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Malcolm Dando

Articles by Malcolm Dando

11 November 2009

Bringing increased biological and chemical weapons provisions to the ICC

Malcolm Dando

This month, the States Parties to the International Criminal Court (ICC) will come together in The Hague to prepare for their review of the Rome Statute, the ICC's governing document, in Uganda in 2010. The primary goal of this meeting is to assess how the ICC and its governing documents can be improved.

26 October 2009

Closing the biology-security gap

Malcolm Dando

Contrary to popular opinion, I think that the international community has been relatively successful in constraining the proliferation of nuclear weapons over the last 60 years. I also believe that we may see a substantial reduction in the number of nuclear weapons over the next decade. Yet I am much less optimistic when it comes to the proliferation of biological weapons. In part, because it's easier to account for fissile material than biological material.

22 September 2009

How civil society could be the key to a new BWC

Malcolm Dando

People say my office is a mess. While I don't necessarily disagree with them, I would argue that there is order in the chaos. For example, one pile of papers is labelled "Interesting (All Topics)." I usually reread them during the summer. But making my way through this pile this summer has been difficult because I have spent so much time following the Ashes cricket series and the World Athletics Championships.

19 August 2009

The British Parliament wants details on BWC progress

Malcolm Dando

It isn't a good time to be a Member of Parliament (MP) in London. With the roasting the domestic media gave to some MPs for their inflated expense claims during a recession, many people must surely feel that little of value goes on in the Westminster Parliament. Nevertheless, it's important to give credit where credit is due.

14 July 2009

Biodevelopment and the Biological Weapons Convention

Malcolm Dando

It's not uncommon for some biosecurity colleagues to dismiss the Biological Weapons Convention (BWC) as a regime with an inadequate mandate. Peter Singer and Abdullah Daar, for example, suggest as much in a recent Bulletin article.

16 June 2009

Can the U.S. lead the way on dual-use education?

Malcolm Dando

Since the Second Review Conference of the Biological and Toxin Weapons Convention (BWC) in 1986, States Parties have made suggestions for how to educate life scientists about and raise awareness of the dual-use implications of their benignly intended work. But little truly has been done to engage scientists on the subject.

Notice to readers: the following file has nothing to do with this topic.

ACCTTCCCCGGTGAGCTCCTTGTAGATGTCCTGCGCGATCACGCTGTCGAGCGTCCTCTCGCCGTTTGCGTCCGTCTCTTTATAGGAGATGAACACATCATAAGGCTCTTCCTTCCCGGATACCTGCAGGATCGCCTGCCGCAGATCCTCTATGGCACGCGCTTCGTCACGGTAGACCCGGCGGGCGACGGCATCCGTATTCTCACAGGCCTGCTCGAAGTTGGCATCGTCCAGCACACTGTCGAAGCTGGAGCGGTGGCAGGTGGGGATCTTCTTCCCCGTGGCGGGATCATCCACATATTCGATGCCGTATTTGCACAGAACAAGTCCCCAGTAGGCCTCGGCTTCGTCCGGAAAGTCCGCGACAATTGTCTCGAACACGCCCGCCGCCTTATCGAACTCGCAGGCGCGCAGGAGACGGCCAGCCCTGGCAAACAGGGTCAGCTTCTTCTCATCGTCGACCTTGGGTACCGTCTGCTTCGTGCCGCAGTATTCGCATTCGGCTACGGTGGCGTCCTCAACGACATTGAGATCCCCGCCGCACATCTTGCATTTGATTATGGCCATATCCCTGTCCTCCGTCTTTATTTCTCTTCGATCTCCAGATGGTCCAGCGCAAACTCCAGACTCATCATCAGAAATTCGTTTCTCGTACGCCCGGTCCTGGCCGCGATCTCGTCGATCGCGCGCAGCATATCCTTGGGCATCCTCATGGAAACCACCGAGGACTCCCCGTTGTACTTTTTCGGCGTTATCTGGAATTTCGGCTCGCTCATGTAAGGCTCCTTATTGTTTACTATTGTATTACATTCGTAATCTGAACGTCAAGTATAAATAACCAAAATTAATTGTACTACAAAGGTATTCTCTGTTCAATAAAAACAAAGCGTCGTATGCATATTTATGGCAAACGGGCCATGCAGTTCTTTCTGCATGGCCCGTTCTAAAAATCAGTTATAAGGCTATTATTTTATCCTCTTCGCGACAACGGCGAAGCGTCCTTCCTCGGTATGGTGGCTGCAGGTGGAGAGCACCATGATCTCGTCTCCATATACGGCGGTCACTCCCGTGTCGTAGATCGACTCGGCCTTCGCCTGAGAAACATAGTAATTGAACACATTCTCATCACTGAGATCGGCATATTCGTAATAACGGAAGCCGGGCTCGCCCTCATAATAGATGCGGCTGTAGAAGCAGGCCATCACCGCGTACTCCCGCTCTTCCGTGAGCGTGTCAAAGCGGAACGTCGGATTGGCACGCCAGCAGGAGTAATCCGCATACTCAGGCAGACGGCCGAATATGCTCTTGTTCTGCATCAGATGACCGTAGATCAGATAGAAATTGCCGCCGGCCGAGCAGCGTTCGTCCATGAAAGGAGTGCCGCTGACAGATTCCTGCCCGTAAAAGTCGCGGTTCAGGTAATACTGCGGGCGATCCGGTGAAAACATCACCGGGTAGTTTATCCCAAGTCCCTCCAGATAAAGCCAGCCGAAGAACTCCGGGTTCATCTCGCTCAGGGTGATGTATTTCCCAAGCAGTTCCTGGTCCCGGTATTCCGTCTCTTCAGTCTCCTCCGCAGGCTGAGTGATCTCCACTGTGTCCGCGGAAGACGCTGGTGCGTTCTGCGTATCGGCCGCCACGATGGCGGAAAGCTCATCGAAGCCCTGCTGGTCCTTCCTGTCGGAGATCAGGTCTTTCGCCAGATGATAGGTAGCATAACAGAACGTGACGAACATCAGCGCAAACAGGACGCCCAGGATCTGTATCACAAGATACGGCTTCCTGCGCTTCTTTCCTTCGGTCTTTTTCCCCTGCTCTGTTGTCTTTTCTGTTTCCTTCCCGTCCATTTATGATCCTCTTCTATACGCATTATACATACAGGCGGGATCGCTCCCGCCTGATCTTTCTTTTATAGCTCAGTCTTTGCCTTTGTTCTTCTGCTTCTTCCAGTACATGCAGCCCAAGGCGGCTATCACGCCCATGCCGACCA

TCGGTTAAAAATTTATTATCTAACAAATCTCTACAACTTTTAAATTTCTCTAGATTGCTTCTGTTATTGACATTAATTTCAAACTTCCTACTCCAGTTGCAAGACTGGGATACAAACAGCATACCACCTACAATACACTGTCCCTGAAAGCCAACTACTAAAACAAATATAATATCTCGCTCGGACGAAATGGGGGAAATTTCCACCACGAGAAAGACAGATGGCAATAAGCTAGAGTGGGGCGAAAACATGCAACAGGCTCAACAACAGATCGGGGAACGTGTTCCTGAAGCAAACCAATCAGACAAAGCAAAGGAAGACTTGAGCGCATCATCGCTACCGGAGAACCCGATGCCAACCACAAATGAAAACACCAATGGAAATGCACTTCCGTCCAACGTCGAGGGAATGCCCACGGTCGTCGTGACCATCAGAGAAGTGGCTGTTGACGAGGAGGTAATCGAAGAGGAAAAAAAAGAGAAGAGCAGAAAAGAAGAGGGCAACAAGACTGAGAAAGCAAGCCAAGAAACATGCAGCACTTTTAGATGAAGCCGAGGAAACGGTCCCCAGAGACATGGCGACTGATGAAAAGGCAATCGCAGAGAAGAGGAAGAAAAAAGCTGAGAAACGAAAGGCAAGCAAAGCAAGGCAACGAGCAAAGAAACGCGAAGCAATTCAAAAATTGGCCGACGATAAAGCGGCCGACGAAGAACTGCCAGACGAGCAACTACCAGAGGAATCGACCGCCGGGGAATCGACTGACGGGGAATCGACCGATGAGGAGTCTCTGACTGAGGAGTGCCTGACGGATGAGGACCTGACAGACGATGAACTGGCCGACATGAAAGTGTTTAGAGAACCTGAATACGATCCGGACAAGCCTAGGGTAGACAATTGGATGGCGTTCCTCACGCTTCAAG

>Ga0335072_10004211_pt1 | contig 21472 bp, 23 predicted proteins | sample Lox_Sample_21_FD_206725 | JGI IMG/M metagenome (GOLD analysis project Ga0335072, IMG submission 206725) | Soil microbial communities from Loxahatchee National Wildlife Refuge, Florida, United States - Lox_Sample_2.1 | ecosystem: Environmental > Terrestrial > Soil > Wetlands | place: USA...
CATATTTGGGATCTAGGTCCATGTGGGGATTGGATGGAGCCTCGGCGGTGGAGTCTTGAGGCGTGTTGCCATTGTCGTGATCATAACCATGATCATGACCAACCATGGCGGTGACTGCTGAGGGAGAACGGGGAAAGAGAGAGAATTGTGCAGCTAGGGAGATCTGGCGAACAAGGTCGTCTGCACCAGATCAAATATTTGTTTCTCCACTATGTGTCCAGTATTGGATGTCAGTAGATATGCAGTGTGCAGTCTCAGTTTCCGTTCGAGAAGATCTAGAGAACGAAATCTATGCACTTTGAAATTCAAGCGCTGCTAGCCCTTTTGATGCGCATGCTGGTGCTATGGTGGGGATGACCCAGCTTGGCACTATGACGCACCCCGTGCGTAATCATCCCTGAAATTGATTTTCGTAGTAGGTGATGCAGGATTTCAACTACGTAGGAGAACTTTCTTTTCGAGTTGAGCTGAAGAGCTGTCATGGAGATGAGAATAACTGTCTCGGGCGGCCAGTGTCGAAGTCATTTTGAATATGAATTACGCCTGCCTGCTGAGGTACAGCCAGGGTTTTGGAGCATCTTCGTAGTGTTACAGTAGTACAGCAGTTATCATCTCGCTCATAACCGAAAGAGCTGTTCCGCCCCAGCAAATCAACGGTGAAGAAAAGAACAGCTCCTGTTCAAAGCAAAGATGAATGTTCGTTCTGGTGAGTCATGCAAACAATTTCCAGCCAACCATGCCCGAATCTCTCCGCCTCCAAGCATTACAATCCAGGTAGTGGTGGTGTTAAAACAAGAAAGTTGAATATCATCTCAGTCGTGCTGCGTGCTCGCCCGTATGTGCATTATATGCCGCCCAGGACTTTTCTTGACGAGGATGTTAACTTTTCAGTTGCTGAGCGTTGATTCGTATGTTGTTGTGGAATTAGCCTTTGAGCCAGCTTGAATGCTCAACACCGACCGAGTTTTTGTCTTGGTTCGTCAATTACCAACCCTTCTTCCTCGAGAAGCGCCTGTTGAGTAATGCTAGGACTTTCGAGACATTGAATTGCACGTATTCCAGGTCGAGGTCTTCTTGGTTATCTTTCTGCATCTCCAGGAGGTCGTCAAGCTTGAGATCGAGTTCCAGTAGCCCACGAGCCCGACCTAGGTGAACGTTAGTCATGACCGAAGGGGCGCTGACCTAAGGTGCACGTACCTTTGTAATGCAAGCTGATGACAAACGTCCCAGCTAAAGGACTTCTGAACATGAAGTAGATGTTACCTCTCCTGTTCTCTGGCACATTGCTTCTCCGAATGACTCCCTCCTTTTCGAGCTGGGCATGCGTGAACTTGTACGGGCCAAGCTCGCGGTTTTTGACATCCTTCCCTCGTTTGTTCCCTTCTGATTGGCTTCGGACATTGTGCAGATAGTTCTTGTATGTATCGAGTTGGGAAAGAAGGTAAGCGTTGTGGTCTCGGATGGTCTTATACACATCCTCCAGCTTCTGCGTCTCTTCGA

18 May 2009

Do U.S. biodefense efforts need systems analysis?

Malcolm Dando

As a young biologist I was offered a post-doctoral fellowship at the University of Michigan. When I arrived in the United States I considered my previous work on the characteristics of neuronal circuits and decided to examine it in a broader context. This spurred me to begin reading all I could find on systems analysis--the assessment of large, complex events or structures through the examination of their constituents. Although the only writings of systems analysis I found satisfactory were those of Sir Geoffrey Vickers, I could not shake this interest.

20 April 2009

Bioethicists enter the dual-use debate

Malcolm Dando

Well-informed scientists disagree about whether classic dual-use experiments, such as the genetic manipulation of mouse pox and the sequencing and synthesis of 1918 Spanish Influenza, should have been carried out and/or published. Given this acrimony, an ethical analysis might help as the revolution in the life sciences continues apace. Bioethicists, who have not yet engaged much with the dual-use problem in the life science community, are beginning to apply their expertise to these questions, and the early results suggest that easy answers are still lacking.

24 March 2009

Biotechnology's crossroads

Malcolm Dando

Starting in the early part of this millennium, scientists and analysts forecast that advances in biotechnology and the rush to develop biodefenses were likely to lead to the development of a range of new biological weapons that defenses wouldn't be able to keep up with. Nearly 10 years later, the likelihood of these trends has not diminished, yet it is not too late to discourage the hostile exploitation of biotechnology.

4 March 2009

The risks of the "pathogen research enterprise"

Malcolm Dando

In one of his wonderfully funny children's books, Richard Scarry turned the idea of the clever fox on its head with his foxy character Mr. Fixit. Mr. Fixit is the repairman from hell, who wrecks everything he is called upon to repair. Rather unkindly perhaps, it was Mr. Fixit who appeared in my mind when I first heard that earlier this month the U.S. Army had stopped work at its Fort Detrick biodefense laboratories until it carried out an audit of what materials were in the labs. In expanding its research to protect against a perceived increase in the threat of bioterrorism, had the U.S.

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